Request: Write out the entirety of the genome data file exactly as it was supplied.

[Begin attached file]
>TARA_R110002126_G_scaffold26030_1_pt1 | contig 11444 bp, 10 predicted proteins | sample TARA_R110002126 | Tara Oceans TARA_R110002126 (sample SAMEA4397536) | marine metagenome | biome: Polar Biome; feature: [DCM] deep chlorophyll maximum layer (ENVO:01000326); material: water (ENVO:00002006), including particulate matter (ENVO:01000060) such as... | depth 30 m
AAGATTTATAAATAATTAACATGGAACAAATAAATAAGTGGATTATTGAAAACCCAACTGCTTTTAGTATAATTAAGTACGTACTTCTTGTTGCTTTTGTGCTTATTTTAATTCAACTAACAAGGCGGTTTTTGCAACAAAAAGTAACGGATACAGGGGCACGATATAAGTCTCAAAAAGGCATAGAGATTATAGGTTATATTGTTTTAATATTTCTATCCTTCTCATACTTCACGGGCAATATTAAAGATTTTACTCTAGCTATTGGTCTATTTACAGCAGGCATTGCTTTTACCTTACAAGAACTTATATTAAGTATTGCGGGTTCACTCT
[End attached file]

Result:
>TARA_R110002126_G_scaffold26030_1_pt1 | contig 11444 bp, 10 predicted proteins | sample TARA_R110002126 | Tara Oceans TARA_R110002126 (sample SAMEA4397536) | marine metagenome | biome: Polar Biome; feature: [DCM] deep chlorophyll maximum layer (ENVO:01000326); material: water (ENVO:00002006), including particulate matter (ENVO:01000060) such as... | depth 30 m
AAGATTTATAAATAATTAACATGGAACAAATAAATAAGTGGATTATTGAAAACCCAACTGCTTTTAGTATAATTAAGTACGTACTTCTTGTTGCTTTTGTGCTTATTTTAATTCAACTAACAAGGCGGTTTTTGCAACAAAAAGTAACGGATACAGGGGCACGATATAAGTCTCAAAAAGGCATAGAGATTATAGGTTATATTGTTTTAATATTTCTATCCTTCTCATACTTCACGGGCAATATTAAAGATTTTACTCTAGCTATTGGTCTATTTACAGCAGGCATTGCTTTTACCTTACAAGAACTTATATTAAGTATTGCGGGTTCACTCT